10 dangerous drugs recalled by the FDA

By Naveed Saleh, MD, MS, for MDLinx
Published July 25, 2019

Key Takeaways

Pulling a drug from the market typically begins with a recall. Per the FDA: “A drug recall is the most effective way to protect the public from a defective or potentially harmful product. A recall is a voluntary action taken by a company to remove a defective drug product from the market. Drug recalls may be conducted on a company’s own initiative or by FDA request. FDA’s role in a recall is to oversee a company’s strategy, assess the adequacy of the recall and classify the recall.”

The FDA has three classes of recall: Those products that merely violate the FDA’s labeling or manufacturing laws; those that might cause a temporary health problem or pose a slightly serious threat; and those dangerous or defective products that could cause serious health problems or death. Here are 10 drugs (primarily from the latter class) that were recalled and eventually pulled from the market altogether.

Valdecoxib (Bextra)

Time on the market: 2001-2005

Valdecoxib is an NSAID that the FDA later determined worked no better than other NSAID pain medications on the market. The drug was recalled for adverse heart effects including death, heart attack, and stroke, as well as increased risk for serious skin reactions, such as epidermal necrolysis, erythema multiforme, and Stevens-Johnson syndrome. To boot, the drug had the potential to cause gastrointestinal bleeding. Yikes!

Pemoline (Cylert)

Time on the market: 1975-2010

This central nervous stimulant was used to treat ADD and ADHD. In 1999, the FDA added a boxed warning due to the drug’s potential to cause liver damage, which was later followed by a recall.

Bromfenac (Duract)

Time on the market: 1997-1998

This pain killer was effective in relieving pain, but it caused 4 deaths, 8 liver transplants, and 12 cases of severe liver damage in the year it was on the market. The drug was labeled to be taken for 10 days at most, but patients were often prescribed longer dosages. All cases of death and liver disease occurred in patients who took the drug for longer than 10 days.

Levamisole (Ergamisol)

Time on the market: 1989-2000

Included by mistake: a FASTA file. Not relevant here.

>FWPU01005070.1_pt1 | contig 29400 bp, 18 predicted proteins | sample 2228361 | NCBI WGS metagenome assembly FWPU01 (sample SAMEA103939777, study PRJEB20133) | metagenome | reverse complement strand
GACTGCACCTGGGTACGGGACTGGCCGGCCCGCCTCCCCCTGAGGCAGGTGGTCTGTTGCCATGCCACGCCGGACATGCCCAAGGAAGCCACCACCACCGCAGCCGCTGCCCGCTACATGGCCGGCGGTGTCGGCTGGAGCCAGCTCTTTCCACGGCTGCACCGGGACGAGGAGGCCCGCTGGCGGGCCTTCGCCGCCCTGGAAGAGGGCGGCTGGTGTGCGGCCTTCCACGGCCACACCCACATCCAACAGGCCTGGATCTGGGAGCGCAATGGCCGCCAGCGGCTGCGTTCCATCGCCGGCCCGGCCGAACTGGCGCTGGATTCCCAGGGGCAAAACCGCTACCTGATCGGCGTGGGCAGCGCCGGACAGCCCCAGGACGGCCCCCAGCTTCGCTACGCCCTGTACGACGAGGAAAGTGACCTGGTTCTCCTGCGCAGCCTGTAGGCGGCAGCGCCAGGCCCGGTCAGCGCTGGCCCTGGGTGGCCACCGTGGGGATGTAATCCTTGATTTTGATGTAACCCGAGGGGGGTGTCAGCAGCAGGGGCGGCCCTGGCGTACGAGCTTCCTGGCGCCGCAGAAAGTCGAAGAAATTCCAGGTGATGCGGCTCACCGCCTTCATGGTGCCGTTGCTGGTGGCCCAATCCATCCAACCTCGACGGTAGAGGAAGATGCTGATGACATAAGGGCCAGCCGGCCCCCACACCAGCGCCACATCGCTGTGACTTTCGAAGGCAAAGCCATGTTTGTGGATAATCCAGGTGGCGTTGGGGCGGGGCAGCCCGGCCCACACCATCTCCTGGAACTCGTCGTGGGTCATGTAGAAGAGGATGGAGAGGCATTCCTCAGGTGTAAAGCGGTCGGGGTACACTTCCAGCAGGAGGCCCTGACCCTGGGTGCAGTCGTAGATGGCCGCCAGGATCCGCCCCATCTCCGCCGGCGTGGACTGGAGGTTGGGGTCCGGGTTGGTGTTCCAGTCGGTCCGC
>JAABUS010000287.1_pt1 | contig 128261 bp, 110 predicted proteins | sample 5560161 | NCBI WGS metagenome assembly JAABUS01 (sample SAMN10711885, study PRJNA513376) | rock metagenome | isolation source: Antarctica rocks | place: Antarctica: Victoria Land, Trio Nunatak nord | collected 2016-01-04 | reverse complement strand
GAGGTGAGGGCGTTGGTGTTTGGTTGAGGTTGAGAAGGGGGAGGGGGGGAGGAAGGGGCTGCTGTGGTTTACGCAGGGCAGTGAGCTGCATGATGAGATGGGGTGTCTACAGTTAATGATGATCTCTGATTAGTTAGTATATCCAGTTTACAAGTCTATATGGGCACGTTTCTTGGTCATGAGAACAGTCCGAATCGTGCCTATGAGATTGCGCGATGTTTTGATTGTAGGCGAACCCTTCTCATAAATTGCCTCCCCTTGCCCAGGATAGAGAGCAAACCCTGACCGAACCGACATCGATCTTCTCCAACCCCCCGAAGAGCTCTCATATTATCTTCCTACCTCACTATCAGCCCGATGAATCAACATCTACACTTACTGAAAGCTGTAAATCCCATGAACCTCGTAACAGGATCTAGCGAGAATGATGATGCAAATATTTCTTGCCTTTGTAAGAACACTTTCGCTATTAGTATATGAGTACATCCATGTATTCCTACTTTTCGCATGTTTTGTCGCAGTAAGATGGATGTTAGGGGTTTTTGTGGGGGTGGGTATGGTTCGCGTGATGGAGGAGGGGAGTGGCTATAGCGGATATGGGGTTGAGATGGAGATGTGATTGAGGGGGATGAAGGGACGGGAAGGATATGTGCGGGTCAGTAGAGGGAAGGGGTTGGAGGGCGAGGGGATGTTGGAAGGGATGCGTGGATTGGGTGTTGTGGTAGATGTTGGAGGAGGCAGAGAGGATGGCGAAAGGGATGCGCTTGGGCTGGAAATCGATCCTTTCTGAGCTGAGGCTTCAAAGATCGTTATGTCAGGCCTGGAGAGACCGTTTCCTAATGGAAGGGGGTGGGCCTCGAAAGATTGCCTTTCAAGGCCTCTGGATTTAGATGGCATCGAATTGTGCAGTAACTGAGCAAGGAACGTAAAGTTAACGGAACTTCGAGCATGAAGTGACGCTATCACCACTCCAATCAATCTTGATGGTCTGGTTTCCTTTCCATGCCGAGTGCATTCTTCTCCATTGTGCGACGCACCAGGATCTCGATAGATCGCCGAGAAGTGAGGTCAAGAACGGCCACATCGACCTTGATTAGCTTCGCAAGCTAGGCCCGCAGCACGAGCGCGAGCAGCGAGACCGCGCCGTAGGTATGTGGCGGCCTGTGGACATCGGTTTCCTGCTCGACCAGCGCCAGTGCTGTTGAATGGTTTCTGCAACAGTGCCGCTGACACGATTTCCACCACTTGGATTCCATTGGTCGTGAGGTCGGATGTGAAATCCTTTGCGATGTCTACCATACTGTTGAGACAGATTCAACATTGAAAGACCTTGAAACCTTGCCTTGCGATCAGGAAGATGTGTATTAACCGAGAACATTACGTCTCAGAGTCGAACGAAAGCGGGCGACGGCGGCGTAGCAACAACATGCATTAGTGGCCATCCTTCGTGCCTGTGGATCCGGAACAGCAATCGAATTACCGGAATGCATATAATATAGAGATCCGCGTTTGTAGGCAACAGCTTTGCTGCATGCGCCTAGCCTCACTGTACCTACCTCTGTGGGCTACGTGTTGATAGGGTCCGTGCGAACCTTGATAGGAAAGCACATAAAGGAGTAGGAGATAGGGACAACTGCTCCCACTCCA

This drug was used to treat patients with worm infestation, rheumatoid arthritis, colon cancer, or breast cancers. It was recalled because it caused neutropenia, agranulocytosis, and thrombotic vasculopathy, leading to retiform purpura—a purple discoloration of the eye that requires surgery.

Of note, levamisole is still used in the United States to treat animals with worms. It is also cut into street cocaine to boost euphoria, which was definitely not its intended use.

Rofecoxib (Vioxx)

Time on the market: 1999-2004

This selective NSAID for arthritis infamously heightened the risks for heart attack and stroke, and was tied to nearly 28,000 heart attacks in the US population between 1999 and 2003. Researchers reported that the drug resulted in an estimated four heart attacks per 1,000 patients who took it. Its manufacturer, Merck, voluntarily pulled it from the market in 2004. In total, this drug was given to more than 20 million people.

Isotretinoin (Accutane)

Time on the market: 1982-2009

This acne medication was recalled due to its increased risk of birth defects, miscarriage, and premature deaths among pregnant women who used it, as well as suicidal ideation and inflammatory bowel disease. The drug's maker, Hoffman-La Roche, pulled Accutane from the US market in 2009. However, generic versions of isotretinoin remain available from various manufacturers. More than 7,000 lawsuits have been filed against Hoffman-La Roche with three verdicts thus far amounting to approximately $10 million each. 

Sibutramine (Meridia)

Time on the market: 1997-2010

This appetite suppressant increased heart disease and stroke risk in those who took it. FDA reviewer Dr. David Graham called it “another Vioxx” during a Senate hearing in 2004.

Terfenadine (Seldane)

Time on the market: 1985-1998

This antihistamine was recalled due to fatal heart problems that manifested when taken with either erythromycin or ketoconazole. Although not designated an immediate threat, the drug was eventually pulled because its manufacturer Hoechst Marion Roussel (now Sanofi-Aventis) also sold fexofenadine (Allegra and Allegra-D), which was deemed to be a much safer alternative by the FDA.

Troglitazone (Rezulin)

Time on the market: 1997-2000

Treatment with this antidiabetic and anti-inflammatory drug resulted in 90 cases of liver failure and at least 63 deaths. It also resulted in 35,000 lawsuits against its maker, Parke-Davis/Warner Lambert (now Pfizer).

Efalizumab (Raptiva)

Years on the market: 2003-2009

This biologic was used to treat psoriasis, but was later recalled when it was found to cause progressive multifocal leukoencephalopathy—a rare and lethal disease that results in inflammation and damage of the white matter of the brain and central nervous system.

Manufacturers typically initiate voluntary recalls at the FDA’s request and with the FDA’s cooperation, after receiving complaints or data warranting removal of the product from market. Manufacturers will then usually stop distributing the drug altogether. If a manufacturer fails to heed the “recommendation” by the FDA to recall the drug, the government can issue a mandatory recall. Although this action is rarely taken by the FDA, it encourages manufacturers to be proactive with the recall process.

The FDA relies greatly on observant doctors and other healthcare providers to report adverse effects with drugs, biologics, and medical devices. To report a problem, visit the FDA’s MedWatch reporting site.

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